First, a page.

Viscoelastic surfactant (VES) is widely known to be a clean fluid for fracturing and gravel pack application. However, its low thermal stability had made the VES inefficient for high-temperature application. VES viscosity dramatically declines when temperature exceeds 300°F. Work has been done to explore the potential of a new VES to apply to high-density, high-temperature applications. Such VES could also serve as alternate option to conventional polymer-based fracturing fluid, which is known to create some level of formation damage due to polymer residue.

This study aims to evaluate the fracturing fluid of a novel VES system that exhibits improved performance at high-temperature (300°F to 350°F) in high-density brines. Industries commonly use heavy brines of different densities; monovalent sodium bromide (NaBr) and sodium chloride (NaCl) and divalent calcium chloride (CaCl_2) and calcium bromide (CaBr2) brines were used for this evaluation. In this paper, we investigate the rheological properties and viscoelastic behavior of VES. A high-pressure/high-temperature (HP/HT) rheometer was used to evaluate the fluid viscosity stability, elastic modulus (〖G〗') and viscous modulus (〖G〗′) measurements at elevated temperature. Surface tension, breaker, and coreflood tests were conducted to assess the fluid’s flowback ability and formation damage extent using synthetic core. The sand-bearing capability of the VES as a fracturing fluid was examined via a high-temperature sand settling test.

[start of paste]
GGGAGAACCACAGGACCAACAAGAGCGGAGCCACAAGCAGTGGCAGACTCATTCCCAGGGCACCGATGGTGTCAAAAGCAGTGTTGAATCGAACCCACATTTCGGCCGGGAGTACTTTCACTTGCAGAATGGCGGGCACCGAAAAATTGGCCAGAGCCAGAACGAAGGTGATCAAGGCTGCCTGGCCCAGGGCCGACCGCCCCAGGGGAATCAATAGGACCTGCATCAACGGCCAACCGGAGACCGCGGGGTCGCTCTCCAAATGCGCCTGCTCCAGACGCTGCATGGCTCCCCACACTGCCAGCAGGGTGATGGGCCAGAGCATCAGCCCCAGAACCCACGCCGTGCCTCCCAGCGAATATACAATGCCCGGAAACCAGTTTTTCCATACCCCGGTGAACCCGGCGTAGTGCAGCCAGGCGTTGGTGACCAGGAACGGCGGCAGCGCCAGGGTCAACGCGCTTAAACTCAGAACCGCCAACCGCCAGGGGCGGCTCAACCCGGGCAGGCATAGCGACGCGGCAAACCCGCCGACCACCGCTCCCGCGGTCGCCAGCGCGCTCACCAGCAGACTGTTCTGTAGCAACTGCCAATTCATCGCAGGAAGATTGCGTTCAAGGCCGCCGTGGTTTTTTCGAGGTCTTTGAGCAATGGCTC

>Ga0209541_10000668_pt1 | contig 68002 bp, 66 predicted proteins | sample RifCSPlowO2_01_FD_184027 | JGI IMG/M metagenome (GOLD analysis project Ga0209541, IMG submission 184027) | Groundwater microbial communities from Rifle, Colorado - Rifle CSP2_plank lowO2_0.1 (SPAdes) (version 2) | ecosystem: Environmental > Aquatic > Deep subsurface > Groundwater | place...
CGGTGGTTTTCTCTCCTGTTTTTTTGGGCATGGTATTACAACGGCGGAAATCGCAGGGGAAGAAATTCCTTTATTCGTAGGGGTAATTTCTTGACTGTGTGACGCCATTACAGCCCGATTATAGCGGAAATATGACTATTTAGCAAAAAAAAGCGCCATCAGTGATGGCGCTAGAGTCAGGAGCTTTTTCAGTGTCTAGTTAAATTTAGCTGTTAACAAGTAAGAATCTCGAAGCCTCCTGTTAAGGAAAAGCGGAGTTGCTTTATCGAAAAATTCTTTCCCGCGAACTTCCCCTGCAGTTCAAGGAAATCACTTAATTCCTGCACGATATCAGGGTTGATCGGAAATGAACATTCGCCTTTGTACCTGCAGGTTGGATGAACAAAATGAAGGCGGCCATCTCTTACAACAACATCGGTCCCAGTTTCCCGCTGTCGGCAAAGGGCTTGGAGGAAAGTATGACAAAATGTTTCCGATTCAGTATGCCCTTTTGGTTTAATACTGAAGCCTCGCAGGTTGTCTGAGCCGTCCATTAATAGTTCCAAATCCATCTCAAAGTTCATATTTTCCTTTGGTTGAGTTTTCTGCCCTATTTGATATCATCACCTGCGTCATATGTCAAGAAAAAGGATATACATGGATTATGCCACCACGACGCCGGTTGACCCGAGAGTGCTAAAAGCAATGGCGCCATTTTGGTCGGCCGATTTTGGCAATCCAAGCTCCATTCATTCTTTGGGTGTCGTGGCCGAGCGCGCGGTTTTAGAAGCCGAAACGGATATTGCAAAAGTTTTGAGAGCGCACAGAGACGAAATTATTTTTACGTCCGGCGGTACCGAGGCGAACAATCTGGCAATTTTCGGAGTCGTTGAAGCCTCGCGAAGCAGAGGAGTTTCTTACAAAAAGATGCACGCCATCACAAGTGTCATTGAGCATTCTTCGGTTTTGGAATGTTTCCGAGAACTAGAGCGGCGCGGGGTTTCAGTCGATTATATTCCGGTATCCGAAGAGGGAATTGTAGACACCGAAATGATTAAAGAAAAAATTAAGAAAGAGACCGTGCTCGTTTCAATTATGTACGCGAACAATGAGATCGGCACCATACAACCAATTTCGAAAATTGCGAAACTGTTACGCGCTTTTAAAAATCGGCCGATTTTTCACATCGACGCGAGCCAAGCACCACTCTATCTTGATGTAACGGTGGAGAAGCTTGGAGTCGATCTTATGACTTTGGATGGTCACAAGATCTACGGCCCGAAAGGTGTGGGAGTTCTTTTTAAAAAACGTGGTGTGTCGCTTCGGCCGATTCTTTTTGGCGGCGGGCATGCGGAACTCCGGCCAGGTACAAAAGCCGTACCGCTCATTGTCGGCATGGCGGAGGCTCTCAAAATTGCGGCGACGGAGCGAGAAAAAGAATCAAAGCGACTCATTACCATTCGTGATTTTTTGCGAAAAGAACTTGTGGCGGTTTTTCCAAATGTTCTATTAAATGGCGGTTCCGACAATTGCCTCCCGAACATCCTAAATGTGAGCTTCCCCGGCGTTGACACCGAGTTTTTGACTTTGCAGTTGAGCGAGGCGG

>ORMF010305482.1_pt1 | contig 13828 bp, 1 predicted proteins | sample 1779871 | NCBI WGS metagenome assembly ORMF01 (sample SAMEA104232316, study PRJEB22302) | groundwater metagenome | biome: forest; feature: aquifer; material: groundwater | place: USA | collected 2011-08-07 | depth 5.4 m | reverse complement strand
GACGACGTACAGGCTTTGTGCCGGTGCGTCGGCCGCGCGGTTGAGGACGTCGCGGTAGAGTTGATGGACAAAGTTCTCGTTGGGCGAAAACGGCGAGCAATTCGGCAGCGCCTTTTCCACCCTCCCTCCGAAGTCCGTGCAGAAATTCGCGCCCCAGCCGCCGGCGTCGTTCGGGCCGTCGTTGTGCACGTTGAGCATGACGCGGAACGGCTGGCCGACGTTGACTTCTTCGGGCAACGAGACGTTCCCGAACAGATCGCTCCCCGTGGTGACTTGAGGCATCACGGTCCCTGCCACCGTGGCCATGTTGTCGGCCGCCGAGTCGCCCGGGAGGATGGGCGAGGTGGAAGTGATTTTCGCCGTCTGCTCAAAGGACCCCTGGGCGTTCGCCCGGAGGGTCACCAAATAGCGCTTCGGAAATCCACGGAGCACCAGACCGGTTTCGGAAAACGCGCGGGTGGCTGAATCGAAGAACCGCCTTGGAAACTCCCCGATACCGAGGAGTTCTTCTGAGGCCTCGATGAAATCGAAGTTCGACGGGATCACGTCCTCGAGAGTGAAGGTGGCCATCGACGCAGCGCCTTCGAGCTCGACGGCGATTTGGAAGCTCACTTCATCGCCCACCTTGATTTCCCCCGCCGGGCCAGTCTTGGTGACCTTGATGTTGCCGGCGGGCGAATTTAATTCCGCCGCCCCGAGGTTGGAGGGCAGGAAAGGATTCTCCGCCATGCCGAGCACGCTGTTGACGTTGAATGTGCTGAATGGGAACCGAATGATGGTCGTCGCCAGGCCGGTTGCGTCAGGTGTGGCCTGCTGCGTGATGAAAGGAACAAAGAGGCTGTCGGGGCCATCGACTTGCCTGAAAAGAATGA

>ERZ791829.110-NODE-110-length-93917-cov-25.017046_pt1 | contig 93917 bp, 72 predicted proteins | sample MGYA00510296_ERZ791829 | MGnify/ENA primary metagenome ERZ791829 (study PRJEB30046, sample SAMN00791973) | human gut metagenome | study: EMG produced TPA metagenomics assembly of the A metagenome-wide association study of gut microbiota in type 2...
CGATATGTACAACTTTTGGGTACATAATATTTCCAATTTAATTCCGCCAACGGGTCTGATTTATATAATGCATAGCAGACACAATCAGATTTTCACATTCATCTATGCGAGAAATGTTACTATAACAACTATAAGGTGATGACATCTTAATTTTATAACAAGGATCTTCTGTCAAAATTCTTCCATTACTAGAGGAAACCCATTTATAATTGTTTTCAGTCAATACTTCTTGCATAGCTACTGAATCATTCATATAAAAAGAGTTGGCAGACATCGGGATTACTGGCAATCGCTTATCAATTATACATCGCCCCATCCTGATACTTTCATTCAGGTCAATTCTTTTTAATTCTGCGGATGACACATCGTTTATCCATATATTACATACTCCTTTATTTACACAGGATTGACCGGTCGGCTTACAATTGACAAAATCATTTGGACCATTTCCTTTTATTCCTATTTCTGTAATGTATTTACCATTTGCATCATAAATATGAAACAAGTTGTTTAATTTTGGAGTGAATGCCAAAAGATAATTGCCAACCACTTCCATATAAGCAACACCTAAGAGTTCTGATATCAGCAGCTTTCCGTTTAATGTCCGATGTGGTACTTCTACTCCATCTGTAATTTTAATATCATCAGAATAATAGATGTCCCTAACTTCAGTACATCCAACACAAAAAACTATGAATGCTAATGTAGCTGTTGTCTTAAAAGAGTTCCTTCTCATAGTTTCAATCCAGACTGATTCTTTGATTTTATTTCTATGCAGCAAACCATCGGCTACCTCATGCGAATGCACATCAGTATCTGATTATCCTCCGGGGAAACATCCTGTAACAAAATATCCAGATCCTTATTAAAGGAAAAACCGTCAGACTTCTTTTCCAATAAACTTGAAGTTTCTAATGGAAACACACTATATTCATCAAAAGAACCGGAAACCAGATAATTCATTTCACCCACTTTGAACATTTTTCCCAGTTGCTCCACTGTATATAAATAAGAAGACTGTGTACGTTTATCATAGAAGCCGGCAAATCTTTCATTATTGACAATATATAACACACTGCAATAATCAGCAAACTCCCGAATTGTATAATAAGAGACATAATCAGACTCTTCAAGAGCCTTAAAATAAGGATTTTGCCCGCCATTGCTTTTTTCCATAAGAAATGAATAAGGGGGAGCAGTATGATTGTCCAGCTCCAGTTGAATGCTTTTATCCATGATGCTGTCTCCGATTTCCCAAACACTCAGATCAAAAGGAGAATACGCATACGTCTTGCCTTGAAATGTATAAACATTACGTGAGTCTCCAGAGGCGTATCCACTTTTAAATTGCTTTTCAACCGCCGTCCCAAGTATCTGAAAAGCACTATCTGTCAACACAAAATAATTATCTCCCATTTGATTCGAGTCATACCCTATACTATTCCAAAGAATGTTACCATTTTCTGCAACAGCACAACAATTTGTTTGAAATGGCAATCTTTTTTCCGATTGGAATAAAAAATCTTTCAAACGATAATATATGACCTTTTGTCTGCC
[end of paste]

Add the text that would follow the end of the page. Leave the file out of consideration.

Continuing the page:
Testing results demonstrated that this novel VES shows good shear recovery and viscosity stability with a 12.5-ppg (NaBr) brine system when tested at temperatures up to 325°F. The fluid system showed the ability to break with good retained permeability. The 11.5-ppg CaCl2 brine-based fluid developed its viscosity as the temperature increased. It showed good stability when tested at 350°F, and it can be broken with good retained permeability. Both brine-based viscoelastic fluids were found to be compatible with a demulsifier at a concentration up to 0.2% by volume.

In conclusion, this novel VES system could be formulated with NaBr and CaCl2 brines for high-density fracturing fluid application.

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